Esperanto be damned--candy is the real international language. Since Florence Ku opened the pan-Asian snack shop Kawaii Na in Lincoln Park in November, her store has gained a following among customers from many cultures, most of whom share a fervor for a particular treat: chocolate-covered sunflower seeds with a bright, sugary shell. Another across-the-board favorite is the chocolates made to look like colored pebbles. But the shop has a few things for more adventurous snackers too, including spicy dried wasabi peas and searingly sour Super Lemon hard candy. Ku's proud of the customers she's seen broaden their palates. "Sometimes it's very hard to try something new," she says philosophically.
The store brings out the magpie in everyone--it's easy to get carried away collecting shiny sweet treasures. A few American favorites appear in altered forms, like the little three-cornered bags of itty-bitty M&M's, but why bother when there are candy pacifiers, pink coconut-flavored marshmallows, sushi-shaped lollipops, and a slew of gummies made to resemble everything from fried eggs to hamburgers to corn on the cob? Everything's adorable--in fact, the store's name is Japanese for "Cute, huh?"
Ku's other business, a Chinatown outpost of the Hong Kong-based chain Aji Ichiban, offers more-esoteric confections. In addition to the candy, chips, and crackers found at Kawaii Na, Aji Ichiban carries dried fish, preserved plums and olives, peeled chestnuts, dried fruit, and other traditional Asian goodies. On a weekend afternoon, as dance music throbs overhead, a half-dozen red-jacketed young saleswomen work the multiethnic crowd, offering explanations and opinions. One extols the virtues of candied ginger, which, she says, serves medicinal purposes this time of year: "Old Chinese lady, when they cough, ginger help calm down cough." She points out the menthol-flavored preserved licorice root as another cold remedy. Nearby a Caucasian woman exclaims over chewy coconut candy wrapped in twists of colored tissue paper: "Oh, look at these! Look how pretty they are!" She's buying for her family's Easter baskets, and she's like a kid in, well, a candy store.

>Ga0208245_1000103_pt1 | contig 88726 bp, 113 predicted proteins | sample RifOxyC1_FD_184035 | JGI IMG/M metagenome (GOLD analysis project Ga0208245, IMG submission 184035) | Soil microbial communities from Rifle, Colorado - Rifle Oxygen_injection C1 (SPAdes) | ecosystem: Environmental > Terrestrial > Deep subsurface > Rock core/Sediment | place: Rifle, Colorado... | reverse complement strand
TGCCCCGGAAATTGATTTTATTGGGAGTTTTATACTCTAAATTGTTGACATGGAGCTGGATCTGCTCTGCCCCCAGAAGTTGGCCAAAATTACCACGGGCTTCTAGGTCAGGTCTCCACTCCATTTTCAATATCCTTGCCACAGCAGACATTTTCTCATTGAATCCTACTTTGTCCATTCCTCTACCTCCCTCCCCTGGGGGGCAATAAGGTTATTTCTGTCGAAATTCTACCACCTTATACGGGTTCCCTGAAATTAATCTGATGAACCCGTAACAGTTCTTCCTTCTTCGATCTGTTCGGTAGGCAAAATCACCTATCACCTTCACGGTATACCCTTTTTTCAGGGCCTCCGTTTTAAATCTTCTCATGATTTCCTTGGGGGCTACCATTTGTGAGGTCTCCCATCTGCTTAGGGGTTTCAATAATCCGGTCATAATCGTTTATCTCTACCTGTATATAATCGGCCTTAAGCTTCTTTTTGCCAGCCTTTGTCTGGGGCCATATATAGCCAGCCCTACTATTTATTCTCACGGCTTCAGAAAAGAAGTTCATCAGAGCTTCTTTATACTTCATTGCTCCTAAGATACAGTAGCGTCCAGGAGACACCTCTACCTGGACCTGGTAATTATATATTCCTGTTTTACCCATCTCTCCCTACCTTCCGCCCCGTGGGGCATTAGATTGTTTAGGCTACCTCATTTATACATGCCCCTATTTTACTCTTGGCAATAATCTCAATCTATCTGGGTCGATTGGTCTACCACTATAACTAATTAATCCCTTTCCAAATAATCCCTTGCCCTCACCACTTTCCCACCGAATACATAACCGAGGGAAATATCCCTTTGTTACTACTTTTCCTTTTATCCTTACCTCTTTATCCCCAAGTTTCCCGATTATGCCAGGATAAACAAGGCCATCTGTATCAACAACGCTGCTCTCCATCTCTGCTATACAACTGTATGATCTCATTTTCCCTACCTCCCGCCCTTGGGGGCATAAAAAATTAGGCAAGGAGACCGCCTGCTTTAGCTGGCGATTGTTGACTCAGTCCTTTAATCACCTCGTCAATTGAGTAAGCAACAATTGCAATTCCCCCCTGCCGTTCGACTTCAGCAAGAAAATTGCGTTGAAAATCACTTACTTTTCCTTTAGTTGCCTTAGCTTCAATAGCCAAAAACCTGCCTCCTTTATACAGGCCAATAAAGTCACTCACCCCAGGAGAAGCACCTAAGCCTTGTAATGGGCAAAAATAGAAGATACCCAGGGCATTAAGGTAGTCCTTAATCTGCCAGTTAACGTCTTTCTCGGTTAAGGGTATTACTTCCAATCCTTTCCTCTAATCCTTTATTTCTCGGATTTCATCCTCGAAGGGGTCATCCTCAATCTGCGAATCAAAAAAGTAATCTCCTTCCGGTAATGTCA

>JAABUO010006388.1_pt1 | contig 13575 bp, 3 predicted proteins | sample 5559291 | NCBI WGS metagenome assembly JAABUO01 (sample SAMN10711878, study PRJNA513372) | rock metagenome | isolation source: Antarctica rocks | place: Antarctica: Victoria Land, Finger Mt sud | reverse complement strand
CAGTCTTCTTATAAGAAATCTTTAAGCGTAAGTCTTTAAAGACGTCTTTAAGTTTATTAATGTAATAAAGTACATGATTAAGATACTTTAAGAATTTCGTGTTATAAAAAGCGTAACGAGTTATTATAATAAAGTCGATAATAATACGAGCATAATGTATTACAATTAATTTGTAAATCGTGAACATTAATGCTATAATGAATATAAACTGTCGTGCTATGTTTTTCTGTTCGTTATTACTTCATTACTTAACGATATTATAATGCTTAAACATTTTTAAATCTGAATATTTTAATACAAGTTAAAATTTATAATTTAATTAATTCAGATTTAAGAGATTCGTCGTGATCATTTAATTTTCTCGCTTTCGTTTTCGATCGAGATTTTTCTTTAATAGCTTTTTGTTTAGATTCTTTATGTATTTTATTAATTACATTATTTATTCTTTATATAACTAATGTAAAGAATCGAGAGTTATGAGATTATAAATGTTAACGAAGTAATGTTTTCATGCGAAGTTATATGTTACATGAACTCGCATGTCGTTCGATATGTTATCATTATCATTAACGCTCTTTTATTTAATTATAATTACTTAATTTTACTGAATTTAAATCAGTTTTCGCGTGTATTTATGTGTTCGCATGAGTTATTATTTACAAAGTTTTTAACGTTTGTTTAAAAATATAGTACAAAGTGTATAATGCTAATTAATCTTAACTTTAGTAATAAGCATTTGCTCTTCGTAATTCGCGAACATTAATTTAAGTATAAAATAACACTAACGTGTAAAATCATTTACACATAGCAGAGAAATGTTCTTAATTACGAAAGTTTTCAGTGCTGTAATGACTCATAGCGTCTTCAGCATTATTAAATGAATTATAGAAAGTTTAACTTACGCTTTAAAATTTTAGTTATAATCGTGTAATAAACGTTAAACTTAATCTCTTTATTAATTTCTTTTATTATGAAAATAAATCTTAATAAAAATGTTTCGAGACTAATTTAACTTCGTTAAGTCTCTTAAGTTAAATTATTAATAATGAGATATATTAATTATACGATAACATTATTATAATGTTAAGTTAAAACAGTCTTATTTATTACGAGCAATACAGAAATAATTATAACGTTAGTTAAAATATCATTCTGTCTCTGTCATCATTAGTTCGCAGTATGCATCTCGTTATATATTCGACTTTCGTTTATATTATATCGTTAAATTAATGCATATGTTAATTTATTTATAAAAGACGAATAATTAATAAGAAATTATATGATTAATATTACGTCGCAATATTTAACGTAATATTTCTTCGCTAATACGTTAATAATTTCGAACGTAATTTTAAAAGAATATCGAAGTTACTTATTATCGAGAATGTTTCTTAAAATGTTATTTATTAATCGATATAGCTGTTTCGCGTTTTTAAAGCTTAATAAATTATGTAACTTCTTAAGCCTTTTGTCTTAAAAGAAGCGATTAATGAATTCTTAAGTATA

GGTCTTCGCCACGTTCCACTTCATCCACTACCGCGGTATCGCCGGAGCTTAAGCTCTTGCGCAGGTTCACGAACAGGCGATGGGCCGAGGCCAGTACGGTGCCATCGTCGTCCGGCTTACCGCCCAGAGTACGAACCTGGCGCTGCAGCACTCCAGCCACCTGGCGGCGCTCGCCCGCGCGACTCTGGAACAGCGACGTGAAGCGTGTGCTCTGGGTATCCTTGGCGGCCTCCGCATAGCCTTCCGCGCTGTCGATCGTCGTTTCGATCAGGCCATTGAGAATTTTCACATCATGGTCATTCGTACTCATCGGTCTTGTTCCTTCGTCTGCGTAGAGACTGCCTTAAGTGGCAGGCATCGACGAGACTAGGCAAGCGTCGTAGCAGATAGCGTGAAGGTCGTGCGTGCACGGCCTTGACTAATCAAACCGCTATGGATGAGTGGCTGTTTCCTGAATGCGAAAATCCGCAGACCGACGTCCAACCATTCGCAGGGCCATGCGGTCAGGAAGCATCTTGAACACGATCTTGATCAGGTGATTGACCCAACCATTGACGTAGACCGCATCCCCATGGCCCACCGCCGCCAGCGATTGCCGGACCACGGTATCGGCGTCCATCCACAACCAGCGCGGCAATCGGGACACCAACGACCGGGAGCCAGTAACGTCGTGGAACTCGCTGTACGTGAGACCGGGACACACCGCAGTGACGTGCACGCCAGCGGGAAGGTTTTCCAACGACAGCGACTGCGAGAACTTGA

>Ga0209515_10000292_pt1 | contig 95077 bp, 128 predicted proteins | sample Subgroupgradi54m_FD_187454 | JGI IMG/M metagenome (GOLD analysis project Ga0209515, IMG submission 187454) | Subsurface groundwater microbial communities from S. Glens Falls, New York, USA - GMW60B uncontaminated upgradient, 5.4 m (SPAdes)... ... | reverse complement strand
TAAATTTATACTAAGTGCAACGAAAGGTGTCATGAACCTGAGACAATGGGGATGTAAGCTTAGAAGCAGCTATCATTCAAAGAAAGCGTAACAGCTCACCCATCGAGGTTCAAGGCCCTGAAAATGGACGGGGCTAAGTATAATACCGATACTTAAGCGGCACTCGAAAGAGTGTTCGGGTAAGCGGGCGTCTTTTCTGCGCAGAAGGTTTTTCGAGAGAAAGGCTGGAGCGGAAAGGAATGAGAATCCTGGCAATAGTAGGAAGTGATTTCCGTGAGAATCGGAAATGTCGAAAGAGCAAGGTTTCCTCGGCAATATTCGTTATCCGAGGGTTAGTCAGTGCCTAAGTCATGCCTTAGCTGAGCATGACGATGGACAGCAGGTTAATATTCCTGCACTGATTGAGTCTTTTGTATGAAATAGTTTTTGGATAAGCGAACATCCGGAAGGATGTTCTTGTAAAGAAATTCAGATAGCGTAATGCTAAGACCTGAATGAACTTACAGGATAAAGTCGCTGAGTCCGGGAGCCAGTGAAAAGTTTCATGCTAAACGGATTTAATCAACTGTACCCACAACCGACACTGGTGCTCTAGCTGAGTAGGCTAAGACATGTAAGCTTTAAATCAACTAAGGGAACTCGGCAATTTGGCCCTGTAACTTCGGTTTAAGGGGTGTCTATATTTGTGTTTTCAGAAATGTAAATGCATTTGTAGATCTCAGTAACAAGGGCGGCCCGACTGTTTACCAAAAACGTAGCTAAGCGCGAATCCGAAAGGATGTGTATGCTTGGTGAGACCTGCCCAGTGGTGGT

Ku moved here from China with her husband 12 years ago. Before opening the Aji Ichiban franchise in 2001, she worked in her father's take-out restaurant, Seven Star, on 47th and Kedzie. She was moved to start her own business after visiting an Aji Ichiban store in New York. "My husband say, 'How come in Chicago Chinatown we cannot find this kind of store?'" she says. She was already a fan of Aji Ichiban products, particularly the company's own brand of preserved plums. "They know all the flavors the customers like," she says. "Not very salty, not too sour. They use very good-quality fruit."
By last November business was steady enough for Ku to consider opening another franchise in Lincoln Park, where the proliferation of Japanese restaurants boded well for another Asian business. But the Aji Ichiban company wasn't sure an Asian snack shop could thrive in a primarily white neighborhood, so Ku opened Kawaii Na as a separate business. Traffic has been good, she says, and she hopes it will increase even more once the store begins carrying imported tea in the spring. Kawaii Na also offers custom gift baskets.
Much as she enjoys turning people on to new tastes, Ku admits that some ethnic preferences are tougher to overcome than others. At Aji Ichiban many non-Asians shy away from the dried fruit, some of which--such as hawthorn and the citronlike Buddha's hand fruit--are almost unknown in the United States. They also tend to be wary of unfamiliar forms of familiar fruits, like the sticky brown chunks of preserved lemon and the salted peach strips. But since Ku started putting out samples for tentative customers to nibble, the dried fruit has grown in popularity. The fish snacks, like the barbecue-flavored cuttlefish slices, are still a hard sell. "For Americans, 80 percent like candy, but 80 percent of Chinese like plums and fish," she says. Which is her favorite? "Actually, I like candies," she says, laughing.
Kawaii Na is at 2532 N. Clark, 773-880-9998. Aji Ichiban is at 2117-A S. China, 312-328-9998.
Art accompanying story in printed newspaper (not available in this archive): photos/A. Jackson.